The Central Bank of Nigeria (CBN) and telecoms giant, MTN, have reached a tentative agreement on the $8 billion fines the apex bank imposed on the Nigerian subsidiary of the company, MTN Nigeria, for violating currency regulations, THISDAY learnt last night.
According to reliable sources, the MTN Group CEO and President, Mr. Rob Shuter, was in Abuja yesterday and met with the CBN Governor, Mr. Godwin Emefiele, to discuss the fines, which the South African Reserve Bank (SARB) has said could increase the risks to the country’s financial system.

Based on unassailable findings, said a source, there was an agreement that the CBN would grant the telecoms a substantial reduction in the fines.
Following the deal, the apex bank is to meet with the four banks affected by the hefty fines Friday.
Reuters had reported that CBN emailed invitations thursday to the Nigeria heads of Standard Chartered, Citibank, Stanbic IBTC Bank and Diamond Bank to attend a meeting today.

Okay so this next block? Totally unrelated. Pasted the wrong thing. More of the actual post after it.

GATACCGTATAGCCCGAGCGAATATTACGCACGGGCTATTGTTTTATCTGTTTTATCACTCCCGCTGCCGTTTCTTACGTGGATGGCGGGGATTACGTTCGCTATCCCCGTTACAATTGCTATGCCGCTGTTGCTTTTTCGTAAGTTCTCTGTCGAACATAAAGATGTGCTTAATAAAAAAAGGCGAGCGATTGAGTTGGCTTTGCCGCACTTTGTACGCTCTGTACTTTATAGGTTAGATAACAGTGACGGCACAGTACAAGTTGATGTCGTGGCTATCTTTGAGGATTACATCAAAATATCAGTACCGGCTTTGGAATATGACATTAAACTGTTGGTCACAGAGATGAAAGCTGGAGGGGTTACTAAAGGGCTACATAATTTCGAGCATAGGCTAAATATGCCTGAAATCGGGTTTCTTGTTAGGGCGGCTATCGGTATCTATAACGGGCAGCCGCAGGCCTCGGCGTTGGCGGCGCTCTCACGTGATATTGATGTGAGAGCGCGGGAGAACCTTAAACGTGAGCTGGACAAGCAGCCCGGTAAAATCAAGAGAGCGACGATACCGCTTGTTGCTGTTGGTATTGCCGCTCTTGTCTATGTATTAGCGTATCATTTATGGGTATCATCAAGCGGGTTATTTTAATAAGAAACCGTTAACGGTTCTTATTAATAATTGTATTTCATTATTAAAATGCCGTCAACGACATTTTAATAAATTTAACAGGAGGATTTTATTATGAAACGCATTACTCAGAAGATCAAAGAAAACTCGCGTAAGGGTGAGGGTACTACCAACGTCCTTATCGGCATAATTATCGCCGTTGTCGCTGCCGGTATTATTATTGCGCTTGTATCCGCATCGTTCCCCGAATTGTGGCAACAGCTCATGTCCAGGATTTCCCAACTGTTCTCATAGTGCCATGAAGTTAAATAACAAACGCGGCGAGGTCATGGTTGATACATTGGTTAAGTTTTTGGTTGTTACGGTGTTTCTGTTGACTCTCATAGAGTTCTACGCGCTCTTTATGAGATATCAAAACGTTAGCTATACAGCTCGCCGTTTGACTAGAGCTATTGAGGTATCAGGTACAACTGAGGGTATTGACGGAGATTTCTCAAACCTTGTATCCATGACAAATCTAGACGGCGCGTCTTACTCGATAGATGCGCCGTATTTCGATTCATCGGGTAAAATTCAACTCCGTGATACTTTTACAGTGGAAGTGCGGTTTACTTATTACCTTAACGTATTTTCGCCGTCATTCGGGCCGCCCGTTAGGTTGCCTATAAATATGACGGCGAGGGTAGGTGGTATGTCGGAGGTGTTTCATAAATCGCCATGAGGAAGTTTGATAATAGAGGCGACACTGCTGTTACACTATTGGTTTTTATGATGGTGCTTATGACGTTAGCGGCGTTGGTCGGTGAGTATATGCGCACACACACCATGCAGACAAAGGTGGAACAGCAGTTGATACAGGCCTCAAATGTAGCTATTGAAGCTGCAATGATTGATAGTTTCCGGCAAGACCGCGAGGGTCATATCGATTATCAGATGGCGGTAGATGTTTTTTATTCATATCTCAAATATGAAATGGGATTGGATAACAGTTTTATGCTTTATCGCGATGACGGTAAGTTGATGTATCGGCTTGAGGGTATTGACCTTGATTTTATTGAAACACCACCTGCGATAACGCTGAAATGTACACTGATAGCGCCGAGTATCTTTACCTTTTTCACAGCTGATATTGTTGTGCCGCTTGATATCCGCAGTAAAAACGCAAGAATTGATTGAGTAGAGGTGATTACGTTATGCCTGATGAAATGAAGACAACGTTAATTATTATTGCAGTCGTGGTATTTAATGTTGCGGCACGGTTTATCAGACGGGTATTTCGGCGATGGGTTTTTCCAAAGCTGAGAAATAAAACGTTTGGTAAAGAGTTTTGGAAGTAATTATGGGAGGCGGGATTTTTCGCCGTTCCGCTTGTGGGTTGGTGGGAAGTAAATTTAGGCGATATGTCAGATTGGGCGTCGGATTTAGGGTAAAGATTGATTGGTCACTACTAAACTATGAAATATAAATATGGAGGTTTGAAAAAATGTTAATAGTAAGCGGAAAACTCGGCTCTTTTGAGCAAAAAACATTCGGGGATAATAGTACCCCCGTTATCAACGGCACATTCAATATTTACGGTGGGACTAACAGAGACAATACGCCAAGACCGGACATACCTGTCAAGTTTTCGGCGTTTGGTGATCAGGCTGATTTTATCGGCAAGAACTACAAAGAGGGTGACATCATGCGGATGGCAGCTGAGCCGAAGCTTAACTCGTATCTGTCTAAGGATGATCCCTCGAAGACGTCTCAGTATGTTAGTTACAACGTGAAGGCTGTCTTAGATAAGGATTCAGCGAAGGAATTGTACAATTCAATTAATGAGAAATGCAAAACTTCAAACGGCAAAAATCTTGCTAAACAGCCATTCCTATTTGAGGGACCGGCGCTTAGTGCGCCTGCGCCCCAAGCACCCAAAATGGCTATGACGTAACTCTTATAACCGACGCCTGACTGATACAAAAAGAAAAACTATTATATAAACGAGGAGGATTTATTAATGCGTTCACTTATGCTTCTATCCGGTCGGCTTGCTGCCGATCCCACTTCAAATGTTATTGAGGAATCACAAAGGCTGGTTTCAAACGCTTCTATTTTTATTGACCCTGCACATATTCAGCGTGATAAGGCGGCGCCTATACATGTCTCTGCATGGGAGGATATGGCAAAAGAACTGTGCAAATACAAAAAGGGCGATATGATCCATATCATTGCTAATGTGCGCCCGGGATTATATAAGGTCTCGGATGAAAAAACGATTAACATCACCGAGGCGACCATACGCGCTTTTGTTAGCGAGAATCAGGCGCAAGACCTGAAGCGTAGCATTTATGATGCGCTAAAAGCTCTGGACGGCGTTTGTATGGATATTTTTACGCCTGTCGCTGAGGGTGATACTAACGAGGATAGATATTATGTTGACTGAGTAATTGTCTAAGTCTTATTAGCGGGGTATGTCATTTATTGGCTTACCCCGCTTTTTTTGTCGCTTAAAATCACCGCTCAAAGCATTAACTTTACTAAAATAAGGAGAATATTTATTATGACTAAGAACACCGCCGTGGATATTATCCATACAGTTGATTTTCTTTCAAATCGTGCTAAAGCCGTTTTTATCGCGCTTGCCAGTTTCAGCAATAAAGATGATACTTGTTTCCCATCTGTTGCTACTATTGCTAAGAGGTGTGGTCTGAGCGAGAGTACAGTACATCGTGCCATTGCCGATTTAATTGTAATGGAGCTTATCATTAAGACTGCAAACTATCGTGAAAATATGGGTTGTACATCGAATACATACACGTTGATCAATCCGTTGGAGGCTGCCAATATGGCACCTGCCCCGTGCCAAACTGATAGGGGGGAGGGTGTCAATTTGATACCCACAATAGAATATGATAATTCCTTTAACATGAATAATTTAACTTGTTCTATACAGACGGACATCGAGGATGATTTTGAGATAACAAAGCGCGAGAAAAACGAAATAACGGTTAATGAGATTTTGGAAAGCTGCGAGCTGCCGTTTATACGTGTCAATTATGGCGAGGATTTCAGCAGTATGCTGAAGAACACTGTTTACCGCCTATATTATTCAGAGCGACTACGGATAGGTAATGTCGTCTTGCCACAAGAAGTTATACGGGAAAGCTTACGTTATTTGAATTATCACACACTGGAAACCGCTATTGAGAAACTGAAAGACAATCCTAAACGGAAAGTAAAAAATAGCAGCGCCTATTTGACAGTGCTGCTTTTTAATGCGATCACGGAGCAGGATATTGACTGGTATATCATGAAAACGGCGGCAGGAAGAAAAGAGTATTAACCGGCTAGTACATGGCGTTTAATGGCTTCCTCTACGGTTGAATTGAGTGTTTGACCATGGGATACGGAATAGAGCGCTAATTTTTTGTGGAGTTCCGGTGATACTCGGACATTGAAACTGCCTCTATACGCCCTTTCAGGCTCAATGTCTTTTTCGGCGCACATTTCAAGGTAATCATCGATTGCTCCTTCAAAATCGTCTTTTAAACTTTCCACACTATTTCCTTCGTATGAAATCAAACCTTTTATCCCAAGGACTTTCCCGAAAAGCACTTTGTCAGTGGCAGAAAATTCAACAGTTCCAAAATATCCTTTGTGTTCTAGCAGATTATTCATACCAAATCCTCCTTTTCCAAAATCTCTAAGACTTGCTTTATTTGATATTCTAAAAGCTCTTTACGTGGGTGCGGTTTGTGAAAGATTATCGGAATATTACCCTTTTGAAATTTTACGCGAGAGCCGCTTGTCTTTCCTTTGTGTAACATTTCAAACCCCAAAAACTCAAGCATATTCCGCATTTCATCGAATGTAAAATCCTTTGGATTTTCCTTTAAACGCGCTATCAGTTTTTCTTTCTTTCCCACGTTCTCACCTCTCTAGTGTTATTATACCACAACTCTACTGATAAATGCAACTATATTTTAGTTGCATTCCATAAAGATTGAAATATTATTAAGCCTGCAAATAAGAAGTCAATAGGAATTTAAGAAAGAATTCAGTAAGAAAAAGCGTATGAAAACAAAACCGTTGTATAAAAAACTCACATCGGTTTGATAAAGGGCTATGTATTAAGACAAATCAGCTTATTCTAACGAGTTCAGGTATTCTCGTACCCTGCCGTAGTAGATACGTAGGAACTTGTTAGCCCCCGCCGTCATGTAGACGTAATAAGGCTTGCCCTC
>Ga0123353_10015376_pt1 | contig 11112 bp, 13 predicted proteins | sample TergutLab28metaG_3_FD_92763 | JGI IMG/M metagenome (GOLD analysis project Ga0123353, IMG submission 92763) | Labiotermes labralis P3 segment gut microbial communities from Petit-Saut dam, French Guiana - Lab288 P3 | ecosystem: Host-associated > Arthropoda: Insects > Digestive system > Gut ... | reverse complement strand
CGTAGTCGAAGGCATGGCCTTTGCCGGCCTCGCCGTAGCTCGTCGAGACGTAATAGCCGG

CBN had accused South Africa-based MTN of violating currency regulations by sending $8.1 billion abroad.
In August, the apex bank ordered the company and its banks to repatriate the funds.
MTN and the banks involved have denied any wrongdoing and the banks want the central bank to refund the money charged to their accounts in the form of fines.

Reuters had said the CBN and the banks declined to comment on today’s meeting, adding that a spokeswoman for MTN told it she did not know of the proposed meeting.
Last week, a Lagos court adjourned a hearing on the $8.1 billion dispute between MTN and the CBN until December 4.
Reuters quoted Emefiele as having said he was optimistic the MTN issue could be resolved.
Nigeria is MTN’s biggest market, accounting for a third of the lender’s annual core profit, but has proved to be problematic in recent years.
In a separate case, MTN faces a $2 billion tax demand from Nigeria’s Attorney-General; a claim which the firm has said is without merit. The Lagos court yesterday adjourned the case against the attorney general until December 3.

By This Day

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